International Writers Magazine: World Without Children
Laura Anne Styles
I was twenty five my boyfriend Harry had his drink spiked. To this
day I have never seen someone so sick. At six foot three and thirteen
stone I was terrified. He collapsed in the bathroom, his broad shoulders
barring the door, my possibility of hope, behind us. I waited. I
washed bowl after bowl, cloth after cloth of the acrid pink vomit
from his beard and his chest. His beautiful face, the one I would
spend the rest of my life admiring, was almost unrecognisable.
His eyes were like
rolls of uncooked dough, his cheeks blanched of any colour, making his
freckles stand out like perfect map markers on stark white parchment.
His teeth were painted red from the bottle of Merlot we had shared,
making them glow against his pale skin like a vampires. Moving
him was impossible and I was only glad that he hadnt fallen on
his back as I doubted I could have prevented him from choking.
That night, in the effort of dragging him in to our home, I snapped
the heel on my Prada shoes. It would be much later that I would learn
that a higher price was to be paid.
Seven years later Harry and I married. Looking at his face as I tearfully
choked I do there were no marks to be seen of that horrendous
night on the bathroom floor. He glowed with love and I found myself
glad that I could prove my ability to care for someone so ill. As my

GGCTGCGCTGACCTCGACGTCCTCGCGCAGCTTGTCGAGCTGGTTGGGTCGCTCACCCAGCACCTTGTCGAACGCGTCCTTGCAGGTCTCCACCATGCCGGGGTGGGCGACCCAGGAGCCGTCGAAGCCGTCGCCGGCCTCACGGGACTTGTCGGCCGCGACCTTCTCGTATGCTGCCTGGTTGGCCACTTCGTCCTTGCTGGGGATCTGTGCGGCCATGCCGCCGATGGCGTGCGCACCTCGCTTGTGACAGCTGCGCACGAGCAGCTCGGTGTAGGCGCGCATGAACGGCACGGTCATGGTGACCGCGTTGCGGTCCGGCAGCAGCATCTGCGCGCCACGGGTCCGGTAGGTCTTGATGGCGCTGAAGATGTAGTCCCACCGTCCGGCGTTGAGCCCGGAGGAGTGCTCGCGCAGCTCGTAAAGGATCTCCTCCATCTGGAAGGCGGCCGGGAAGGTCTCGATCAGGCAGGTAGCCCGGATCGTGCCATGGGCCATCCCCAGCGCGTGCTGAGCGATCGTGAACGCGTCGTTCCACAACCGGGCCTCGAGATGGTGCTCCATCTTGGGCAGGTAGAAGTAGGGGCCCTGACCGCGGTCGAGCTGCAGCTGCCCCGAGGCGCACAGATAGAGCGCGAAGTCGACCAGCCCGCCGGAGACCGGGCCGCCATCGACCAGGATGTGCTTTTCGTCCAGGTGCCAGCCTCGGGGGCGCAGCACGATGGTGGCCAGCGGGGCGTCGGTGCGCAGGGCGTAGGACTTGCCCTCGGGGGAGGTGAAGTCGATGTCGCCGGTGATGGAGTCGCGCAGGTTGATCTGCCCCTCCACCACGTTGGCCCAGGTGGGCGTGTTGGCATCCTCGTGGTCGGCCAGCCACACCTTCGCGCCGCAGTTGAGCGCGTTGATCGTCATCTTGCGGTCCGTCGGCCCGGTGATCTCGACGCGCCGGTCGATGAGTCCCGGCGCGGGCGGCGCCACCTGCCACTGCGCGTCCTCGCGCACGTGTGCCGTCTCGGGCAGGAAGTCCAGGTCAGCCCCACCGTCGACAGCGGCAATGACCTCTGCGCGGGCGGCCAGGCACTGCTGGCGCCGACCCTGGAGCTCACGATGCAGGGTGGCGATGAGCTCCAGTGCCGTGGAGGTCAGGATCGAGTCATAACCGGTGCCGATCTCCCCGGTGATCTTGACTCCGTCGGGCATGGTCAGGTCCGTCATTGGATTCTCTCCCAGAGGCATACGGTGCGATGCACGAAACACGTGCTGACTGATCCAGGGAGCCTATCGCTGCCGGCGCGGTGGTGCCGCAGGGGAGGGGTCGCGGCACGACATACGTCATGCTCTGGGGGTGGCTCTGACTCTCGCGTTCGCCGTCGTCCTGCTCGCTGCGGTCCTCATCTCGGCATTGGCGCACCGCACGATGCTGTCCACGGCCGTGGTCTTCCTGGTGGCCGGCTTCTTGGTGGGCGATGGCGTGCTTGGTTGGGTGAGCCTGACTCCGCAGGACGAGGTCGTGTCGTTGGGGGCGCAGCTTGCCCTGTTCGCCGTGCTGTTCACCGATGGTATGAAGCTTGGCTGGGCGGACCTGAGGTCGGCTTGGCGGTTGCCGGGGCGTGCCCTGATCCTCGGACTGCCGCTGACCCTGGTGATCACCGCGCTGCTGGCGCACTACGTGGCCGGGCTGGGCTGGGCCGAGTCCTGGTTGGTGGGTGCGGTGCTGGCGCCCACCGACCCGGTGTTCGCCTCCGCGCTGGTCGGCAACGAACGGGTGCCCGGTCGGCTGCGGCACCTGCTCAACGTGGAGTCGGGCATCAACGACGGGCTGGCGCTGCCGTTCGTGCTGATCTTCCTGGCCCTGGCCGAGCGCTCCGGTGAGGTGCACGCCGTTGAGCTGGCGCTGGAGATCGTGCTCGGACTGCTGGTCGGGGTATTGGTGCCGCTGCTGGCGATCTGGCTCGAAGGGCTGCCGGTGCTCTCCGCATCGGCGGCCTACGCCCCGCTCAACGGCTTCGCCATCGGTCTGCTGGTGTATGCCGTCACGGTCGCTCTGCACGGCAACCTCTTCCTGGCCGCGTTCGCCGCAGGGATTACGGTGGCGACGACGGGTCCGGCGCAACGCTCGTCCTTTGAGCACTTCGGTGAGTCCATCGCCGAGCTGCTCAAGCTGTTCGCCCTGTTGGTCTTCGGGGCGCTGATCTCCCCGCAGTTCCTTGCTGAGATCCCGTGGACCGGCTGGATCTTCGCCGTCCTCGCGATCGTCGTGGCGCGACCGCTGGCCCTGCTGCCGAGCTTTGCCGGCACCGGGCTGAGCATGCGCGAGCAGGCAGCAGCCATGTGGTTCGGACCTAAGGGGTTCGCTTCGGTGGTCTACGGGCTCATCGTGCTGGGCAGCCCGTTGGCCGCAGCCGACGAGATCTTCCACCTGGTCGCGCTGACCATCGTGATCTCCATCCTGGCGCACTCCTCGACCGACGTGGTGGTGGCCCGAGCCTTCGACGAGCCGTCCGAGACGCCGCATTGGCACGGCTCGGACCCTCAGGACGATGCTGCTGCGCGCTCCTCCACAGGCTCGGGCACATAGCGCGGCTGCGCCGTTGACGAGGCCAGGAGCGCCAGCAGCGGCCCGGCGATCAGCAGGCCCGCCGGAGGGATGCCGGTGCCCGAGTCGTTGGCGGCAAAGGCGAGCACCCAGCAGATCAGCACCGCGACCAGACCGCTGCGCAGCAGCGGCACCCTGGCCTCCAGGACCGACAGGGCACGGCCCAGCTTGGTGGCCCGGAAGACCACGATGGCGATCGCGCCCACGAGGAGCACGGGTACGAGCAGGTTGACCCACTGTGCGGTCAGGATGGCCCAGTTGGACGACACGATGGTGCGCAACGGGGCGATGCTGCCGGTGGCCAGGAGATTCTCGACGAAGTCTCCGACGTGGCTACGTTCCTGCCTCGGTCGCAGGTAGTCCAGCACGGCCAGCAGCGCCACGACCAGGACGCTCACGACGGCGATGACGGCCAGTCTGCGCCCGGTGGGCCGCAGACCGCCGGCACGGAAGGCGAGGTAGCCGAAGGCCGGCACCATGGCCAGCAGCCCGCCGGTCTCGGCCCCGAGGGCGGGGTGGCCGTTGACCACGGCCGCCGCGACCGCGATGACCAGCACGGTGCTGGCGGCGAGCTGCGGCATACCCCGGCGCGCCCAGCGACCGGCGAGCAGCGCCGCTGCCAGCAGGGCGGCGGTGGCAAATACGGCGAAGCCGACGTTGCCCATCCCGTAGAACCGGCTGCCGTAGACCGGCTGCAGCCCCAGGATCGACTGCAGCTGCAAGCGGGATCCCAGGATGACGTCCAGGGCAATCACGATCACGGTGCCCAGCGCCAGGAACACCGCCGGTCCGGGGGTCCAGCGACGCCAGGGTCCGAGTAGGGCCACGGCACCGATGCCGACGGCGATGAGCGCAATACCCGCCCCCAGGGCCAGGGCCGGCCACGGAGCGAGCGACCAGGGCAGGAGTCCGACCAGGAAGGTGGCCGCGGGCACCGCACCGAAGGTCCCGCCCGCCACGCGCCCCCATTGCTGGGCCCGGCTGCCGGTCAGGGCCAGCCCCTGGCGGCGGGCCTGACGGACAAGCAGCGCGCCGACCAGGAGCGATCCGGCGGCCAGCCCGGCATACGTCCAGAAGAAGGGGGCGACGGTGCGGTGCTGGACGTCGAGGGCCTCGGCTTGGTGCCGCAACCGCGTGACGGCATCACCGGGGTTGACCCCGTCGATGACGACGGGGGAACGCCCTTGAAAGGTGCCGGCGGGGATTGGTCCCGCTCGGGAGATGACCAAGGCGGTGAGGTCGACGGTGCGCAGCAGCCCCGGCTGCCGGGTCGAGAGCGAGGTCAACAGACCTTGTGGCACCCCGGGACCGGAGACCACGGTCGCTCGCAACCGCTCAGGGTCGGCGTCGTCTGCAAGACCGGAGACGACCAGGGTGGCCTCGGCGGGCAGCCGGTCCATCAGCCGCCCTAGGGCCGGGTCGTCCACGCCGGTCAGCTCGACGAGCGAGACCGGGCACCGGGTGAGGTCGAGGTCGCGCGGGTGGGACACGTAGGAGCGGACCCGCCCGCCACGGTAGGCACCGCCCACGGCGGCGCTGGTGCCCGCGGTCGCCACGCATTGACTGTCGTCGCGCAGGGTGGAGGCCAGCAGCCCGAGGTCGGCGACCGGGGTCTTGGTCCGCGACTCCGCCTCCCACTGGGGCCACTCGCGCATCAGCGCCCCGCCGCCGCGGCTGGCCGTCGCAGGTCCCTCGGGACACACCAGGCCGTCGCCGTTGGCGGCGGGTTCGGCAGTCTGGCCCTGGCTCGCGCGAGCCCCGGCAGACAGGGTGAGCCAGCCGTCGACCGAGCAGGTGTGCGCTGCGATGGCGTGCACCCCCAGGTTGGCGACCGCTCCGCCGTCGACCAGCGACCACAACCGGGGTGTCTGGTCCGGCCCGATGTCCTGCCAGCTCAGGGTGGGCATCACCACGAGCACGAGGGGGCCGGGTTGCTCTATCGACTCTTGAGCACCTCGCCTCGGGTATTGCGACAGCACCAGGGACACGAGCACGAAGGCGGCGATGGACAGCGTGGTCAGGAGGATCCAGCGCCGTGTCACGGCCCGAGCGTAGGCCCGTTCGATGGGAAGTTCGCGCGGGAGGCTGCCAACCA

mother-in-law told me at the time, you will be an excellent mother.
Harry and I wanted to make sure we had the perfect home before we began
our family. I suppose thats why I was a bride at thirty two when
most of my friends were planning their second honeymoon. I had the joy
of experiencing all of their wedding happiness before I planned my own,
yet I had also been party to their woes. Carl, my best friend Hannahs
husband, called on the day of the wedding to say she couldnt be
my matron of honour. Shed had another miscarriage, her fifth in
two years. The sadness marred the day as it was a grief shared by many
we knew. Carls sister-in-law Amy had tried IVF for six years before
accepting her belly and her bank account would remain barren.
Six months after the wedding Harry and I began trying for our child.
Six months on and nothing. Each month the flowing red desperation came
and washed another chance away. My barren friends and I still worked
full time whilst the mothers met for coffee and baby yoga. I was told
by the doctor to wait eighteen months before investigating. I felt myself
swimming in so much life that I knew it must be me, my eggs were broken.
I began to obsess: it was the joint I took at uni, the cigarettes I
once smoked behind the bike shed, every carrot or pea I pushed round
and round my plate as a child was to blame.
The day Harry was told he was infertile reminded me of the day on the
bathroom floor. I found him sprawled across the cold damp linoleum crying
until he wretched. But this was not the sweet rosy sick from before,
this was putrid; this was death. The doctor confirmed he had been drugged
with a combination of tranquilizer and hormonal blocker called inervamab,